The presidential elections on June 12th, 2009 were supposed to bring about a change, but contrary to all expectations the ultra-conservative populist Mahmoud Ahmadinejad was confirmed in office. As clear as was the result, as loud and justified were the accusations of vote-rigging.
“But this ten year war has definitely had a very deep impact on this generation. The civilian casualties, the fear that people live with these days, the terror that there is in the streets everywhere for the IED attacks or other kinds of threats, it is increasing day by day. It has just made everyone extremely insecure and bad for the people.”
You are here: Home » UNAMA report: Mistreatment of conflict-related detainees in Afghan facilities
October 18, 2011 | 0 Comments
UNAMA report: Mistreatment of conflict-related detainees in Afghan facilities
(For full report visit UNAMA page.)
From October 2010 to August 2011, the United Nations Assistance Mission in Afghanistan (UNAMA) interviewed 379 pre-trial detainees and convicted prisoners at 47 detention facilities in 22 provinces across Afghanistan.
Saba Mahmood is an anthropologist who teaches at the University of California, Berkeley, and whose work raises challenging questions about the relationship between religion and secularism, ethics and politics, agency and freedom. Her book Politics of Piety, a study of a grassroots women’s piety movement in Cairo, questions the analytical and political claims of feminism […]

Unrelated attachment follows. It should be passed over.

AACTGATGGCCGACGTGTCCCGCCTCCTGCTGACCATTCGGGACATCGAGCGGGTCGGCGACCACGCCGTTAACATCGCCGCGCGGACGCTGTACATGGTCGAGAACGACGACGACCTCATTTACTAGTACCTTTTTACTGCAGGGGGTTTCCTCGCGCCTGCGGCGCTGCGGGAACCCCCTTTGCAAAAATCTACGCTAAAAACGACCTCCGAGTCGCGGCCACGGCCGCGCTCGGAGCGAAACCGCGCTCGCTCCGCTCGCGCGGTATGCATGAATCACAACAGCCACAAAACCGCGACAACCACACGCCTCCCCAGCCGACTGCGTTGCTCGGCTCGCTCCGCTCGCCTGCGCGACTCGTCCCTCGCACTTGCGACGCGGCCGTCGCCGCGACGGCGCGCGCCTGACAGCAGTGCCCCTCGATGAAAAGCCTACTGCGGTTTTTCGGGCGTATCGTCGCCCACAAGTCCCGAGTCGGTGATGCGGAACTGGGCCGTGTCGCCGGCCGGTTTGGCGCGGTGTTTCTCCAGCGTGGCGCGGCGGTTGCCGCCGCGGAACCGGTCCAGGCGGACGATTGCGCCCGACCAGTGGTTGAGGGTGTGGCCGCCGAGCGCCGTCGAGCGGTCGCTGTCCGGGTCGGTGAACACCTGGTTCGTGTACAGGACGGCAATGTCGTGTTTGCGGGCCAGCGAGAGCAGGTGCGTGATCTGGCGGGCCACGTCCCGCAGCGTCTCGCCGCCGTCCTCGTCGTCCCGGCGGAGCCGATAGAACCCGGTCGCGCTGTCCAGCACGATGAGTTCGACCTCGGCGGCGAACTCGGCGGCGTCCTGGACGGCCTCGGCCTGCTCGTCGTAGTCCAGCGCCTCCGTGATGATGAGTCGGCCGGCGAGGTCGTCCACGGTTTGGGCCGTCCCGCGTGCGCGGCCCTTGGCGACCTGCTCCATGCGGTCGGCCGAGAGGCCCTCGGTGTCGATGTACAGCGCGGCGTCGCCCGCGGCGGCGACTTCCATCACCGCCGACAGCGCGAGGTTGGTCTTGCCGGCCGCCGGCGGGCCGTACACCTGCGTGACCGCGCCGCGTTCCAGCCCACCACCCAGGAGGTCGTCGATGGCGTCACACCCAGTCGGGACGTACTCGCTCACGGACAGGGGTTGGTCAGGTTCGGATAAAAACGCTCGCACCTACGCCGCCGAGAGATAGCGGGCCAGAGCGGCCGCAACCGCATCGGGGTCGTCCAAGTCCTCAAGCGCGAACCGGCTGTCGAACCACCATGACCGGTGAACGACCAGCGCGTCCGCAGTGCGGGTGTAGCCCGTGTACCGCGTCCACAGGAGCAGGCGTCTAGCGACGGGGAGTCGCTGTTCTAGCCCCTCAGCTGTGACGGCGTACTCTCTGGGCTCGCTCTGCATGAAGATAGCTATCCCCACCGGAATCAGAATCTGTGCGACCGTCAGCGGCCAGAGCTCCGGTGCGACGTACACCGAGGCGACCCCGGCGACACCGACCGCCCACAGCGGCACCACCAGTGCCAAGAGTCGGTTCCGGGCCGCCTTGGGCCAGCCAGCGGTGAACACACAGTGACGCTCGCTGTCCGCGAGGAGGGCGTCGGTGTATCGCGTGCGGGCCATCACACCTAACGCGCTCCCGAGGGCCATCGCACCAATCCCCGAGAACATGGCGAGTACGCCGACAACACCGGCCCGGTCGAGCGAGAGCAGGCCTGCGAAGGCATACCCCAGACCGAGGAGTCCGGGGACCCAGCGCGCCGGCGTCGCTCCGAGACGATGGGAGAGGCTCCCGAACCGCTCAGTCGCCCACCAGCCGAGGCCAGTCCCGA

by: Katherine Zoeff JIDDA — Roughly two years ago, Rowdha Yousef began to notice a disturbing trend: Saudi women like herself were beginning to organize campaigns for greater personal freedoms. Suddenly, there were women asking for the right to drive, to choose whether to wear a veil, and to take a job without a male […]
(Originally published at Egypt Reports.net) Renowned Syrian human rights lawyer Haitham al-Maleh recently visited Cairo as part of a tour of the Middle East and Europe to meet with human rights groups and NGOs and to call on governments to condemn the Assad regime. Maleh, 81, has spent most of his life fighting against government […]
Statement In January of 2011, Egyptians from all corners of the country erupted in mass protests, challenging the heavy handed rule of President Hosni Mubarak. The entire world watched, as Egyptians fought to have their grievances heard using sticks, stones, shouts, cell phones, and computers. Over the course of eighteen days, protesters occupied Tahrir square, […]
(originally appeared at Democracy Now!) In an interview, Yemeni activist Tawakkul Karman said her Nobel Peace prize is a victory for Yemen and for all of the uprisings of the Arab Spring. Karman is a 32-year-old journalist and the head of the Yemeni non-profit group, Women Journalists Without Chains. She was detained for a time […]
“What I write here are the wounded and torn pieces of my heart and the secrets an Afghan girl suffers. I am like a piece of cloth. I cost little. Who will buy me?”
“the revolution”—and all that the term entailed in terms of hopes, dreams, belonging, solidarities, and conflicts—had for many of my generation felt like a distant past. . .